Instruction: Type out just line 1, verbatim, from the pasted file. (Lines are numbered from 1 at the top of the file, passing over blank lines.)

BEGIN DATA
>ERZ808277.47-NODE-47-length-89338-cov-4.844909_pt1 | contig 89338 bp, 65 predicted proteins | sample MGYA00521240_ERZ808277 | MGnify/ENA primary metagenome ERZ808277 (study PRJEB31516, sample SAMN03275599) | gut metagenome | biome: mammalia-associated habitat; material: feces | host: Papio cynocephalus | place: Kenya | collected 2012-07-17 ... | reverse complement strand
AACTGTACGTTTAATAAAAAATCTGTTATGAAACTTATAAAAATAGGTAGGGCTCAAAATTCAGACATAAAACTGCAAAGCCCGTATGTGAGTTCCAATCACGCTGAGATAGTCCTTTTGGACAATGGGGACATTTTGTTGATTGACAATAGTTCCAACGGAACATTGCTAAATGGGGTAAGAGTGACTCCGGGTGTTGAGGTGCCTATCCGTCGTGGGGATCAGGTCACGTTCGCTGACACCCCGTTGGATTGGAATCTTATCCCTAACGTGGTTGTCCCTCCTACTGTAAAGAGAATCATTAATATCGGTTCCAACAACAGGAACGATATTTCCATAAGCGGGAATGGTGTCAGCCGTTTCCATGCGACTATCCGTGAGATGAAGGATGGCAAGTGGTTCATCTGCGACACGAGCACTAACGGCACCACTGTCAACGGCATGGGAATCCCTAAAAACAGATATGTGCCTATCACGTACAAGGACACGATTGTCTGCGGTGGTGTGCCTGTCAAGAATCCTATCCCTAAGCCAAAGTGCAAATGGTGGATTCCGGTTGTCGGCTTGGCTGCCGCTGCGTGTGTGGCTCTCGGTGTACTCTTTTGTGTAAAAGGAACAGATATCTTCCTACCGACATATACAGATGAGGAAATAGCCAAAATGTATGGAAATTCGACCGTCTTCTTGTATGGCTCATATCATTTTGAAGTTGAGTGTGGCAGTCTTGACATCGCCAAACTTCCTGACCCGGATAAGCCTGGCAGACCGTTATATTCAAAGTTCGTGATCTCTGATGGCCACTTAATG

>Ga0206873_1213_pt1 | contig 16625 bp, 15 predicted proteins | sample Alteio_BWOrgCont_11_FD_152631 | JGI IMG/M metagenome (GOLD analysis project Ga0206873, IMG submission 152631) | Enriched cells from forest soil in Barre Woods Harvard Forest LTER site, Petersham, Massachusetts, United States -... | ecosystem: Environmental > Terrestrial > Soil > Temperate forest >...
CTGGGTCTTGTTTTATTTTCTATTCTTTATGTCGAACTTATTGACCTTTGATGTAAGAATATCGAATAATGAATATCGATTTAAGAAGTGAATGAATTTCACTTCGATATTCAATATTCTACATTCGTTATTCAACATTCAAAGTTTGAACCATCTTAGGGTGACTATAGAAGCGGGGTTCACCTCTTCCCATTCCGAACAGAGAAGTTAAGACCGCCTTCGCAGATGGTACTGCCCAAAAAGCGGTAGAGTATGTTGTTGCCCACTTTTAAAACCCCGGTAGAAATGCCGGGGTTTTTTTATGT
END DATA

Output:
>ERZ808277.47-NODE-47-length-89338-cov-4.844909_pt1 | contig 89338 bp, 65 predicted proteins | sample MGYA00521240_ERZ808277 | MGnify/ENA primary metagenome ERZ808277 (study PRJEB31516, sample SAMN03275599) | gut metagenome | biome: mammalia-associated habitat; material: feces | host: Papio cynocephalus | place: Kenya | collected 2012-07-17 ... | reverse complement strand